-Incorrect annealing temperature was used.
-Incomplete denaturation (time and temperature must be long and high enough).
-Template had long runs of GC's [Woodford et al. (1995) Nucleic Acids Res 23:539 show that by eliminating all potassium from the amplification reactions, GC-rich regions in templates are sufficiently destabilized to allow PCR].
-10% DMSO partially inhibits Taq.
-Hemin (in blood samples) inhibits Taq.
-Use of super-irradiated (treated with >2500 mJ/cm2) mineral oil will either inhibit or decrease yield of PCR product [Dohner (1995) Biotechniques 18:964].
-Do not use a wooden toothpick to pick colonies or scoop out DNA from a gel prior to PCR. It has been reported that this technique can inhibit PCR [Lee (1995) BioTechniques 18:225].
-Other inhibitors of Taq DNA polymerase were present (e.g., indigo dyes, heme). Add BSA to the PCR, increase the amount of Taq, and/or increase the volume of the PCR to dilute out them inhibitor.

Answer Id: E7290

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What are Value Oligos?

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Value Oligos are the most cost-effective and fastest way to order oligos. They are available for 5-40-mers, at a 25 or 50 nanomole scale, with a range of purification options to suit your needs, and are eligible for next-day delivery. The cost is calculated per oligo as opposed to per base. Value Oligos are not available with modifications. Value Oligos undergo the same QC standards as our standard oligos with the same manufacturing process.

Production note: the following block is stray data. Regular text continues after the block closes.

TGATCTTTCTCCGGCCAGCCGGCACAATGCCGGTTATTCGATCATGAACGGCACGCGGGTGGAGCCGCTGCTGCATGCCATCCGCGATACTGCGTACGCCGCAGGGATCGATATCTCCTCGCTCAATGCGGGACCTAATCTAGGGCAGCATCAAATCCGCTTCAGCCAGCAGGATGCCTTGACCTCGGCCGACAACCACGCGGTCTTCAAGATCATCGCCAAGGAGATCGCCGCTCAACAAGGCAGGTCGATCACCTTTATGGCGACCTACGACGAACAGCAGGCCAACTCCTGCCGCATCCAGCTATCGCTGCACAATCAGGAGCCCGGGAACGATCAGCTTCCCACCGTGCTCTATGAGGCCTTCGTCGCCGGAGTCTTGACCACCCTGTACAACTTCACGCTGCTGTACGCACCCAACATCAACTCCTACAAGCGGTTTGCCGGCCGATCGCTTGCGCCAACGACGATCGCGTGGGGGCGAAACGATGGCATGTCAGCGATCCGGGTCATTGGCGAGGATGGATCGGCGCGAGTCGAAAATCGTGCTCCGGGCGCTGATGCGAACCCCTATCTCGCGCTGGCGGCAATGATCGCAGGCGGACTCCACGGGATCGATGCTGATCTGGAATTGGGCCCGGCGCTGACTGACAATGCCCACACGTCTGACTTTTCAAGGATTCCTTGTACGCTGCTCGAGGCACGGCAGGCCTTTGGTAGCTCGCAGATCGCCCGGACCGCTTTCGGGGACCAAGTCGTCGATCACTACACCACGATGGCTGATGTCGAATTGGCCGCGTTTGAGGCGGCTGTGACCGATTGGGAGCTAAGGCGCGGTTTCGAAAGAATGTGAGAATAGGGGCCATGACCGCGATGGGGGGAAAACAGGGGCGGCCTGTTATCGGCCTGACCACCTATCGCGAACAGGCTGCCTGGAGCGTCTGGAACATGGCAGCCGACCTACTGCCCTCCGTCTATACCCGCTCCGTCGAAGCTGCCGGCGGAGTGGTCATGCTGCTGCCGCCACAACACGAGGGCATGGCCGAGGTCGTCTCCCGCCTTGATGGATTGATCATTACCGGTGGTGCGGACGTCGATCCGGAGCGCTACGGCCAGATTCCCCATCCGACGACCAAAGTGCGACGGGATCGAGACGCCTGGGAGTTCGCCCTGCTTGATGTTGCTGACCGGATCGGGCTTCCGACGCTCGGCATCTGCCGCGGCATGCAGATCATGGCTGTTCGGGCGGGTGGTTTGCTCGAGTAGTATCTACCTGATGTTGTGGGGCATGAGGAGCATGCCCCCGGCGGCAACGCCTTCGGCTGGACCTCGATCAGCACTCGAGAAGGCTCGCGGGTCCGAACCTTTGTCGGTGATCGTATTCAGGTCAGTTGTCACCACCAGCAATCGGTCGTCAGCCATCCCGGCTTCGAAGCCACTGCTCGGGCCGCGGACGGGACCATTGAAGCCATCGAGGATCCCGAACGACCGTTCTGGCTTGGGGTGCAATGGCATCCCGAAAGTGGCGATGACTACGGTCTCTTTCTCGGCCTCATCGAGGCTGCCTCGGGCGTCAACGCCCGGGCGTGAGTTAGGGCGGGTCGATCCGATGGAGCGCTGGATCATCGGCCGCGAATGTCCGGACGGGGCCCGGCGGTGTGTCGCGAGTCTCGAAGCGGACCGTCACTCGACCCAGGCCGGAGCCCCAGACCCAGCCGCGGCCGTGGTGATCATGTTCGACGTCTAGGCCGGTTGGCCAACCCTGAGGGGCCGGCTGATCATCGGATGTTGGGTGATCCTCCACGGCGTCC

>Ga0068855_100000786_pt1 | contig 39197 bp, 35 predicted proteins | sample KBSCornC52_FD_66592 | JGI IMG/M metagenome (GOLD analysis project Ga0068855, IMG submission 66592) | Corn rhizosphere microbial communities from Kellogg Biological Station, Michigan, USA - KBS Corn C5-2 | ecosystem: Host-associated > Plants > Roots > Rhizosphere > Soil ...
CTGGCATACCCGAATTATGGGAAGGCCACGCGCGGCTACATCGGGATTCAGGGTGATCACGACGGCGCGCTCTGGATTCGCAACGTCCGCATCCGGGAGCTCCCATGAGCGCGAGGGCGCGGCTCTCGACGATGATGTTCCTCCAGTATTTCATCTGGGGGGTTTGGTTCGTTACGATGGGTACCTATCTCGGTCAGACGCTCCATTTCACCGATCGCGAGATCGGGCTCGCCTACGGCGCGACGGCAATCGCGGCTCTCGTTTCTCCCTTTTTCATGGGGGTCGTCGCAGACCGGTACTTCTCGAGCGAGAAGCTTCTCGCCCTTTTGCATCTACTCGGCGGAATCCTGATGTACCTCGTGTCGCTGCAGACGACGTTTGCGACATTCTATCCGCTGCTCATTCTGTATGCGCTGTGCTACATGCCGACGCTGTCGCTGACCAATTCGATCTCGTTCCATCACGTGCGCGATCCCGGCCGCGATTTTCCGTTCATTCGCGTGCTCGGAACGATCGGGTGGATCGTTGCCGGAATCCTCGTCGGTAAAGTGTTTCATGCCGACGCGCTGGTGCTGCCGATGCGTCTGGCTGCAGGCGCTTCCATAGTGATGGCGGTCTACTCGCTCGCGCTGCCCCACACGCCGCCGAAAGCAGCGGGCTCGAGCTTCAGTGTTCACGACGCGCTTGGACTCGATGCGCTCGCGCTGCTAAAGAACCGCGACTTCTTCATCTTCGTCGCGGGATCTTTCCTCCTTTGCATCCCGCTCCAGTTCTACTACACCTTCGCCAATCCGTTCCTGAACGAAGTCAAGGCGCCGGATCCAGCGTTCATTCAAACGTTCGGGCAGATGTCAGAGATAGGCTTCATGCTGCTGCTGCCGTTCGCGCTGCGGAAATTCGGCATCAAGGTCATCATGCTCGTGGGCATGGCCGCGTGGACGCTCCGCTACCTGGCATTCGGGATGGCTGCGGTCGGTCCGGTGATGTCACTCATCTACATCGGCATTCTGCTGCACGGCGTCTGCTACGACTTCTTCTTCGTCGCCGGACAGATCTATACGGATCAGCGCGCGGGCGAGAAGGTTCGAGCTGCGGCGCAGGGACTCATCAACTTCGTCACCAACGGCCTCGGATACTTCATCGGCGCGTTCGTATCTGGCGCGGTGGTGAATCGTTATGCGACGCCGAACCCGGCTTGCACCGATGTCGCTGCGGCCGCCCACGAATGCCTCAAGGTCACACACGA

Answer Id: E7282

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How much AmpliTaq™ DNA Polymerase is used in a PCR amplification?

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Answer

Most PCR amplifications use 2.5 units of AmpliTaq™ DNA polymerase per 100 μL reaction. A 25 μL reaction would use about 0.6 units. However, the optimal unit concentration per reaction should be empirically determined, and often the less is better rule applies. Using too much AmpliTaq™ may result in non-specific amplification.

Answer Id: E1086

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I’m missing a nucleotide in the middle of my sequence. How could this happen?

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Answer

There are two possibilities that could occur in any round of extension when creating your primer:

1.The added base is not detritylated correctly, missing one base addition but allowing possible extension in the next round.
2.The trityl group was removed, but not coupled or capped correctly before addition of the next base, allowing the chain to continue.

Answer Id: E7296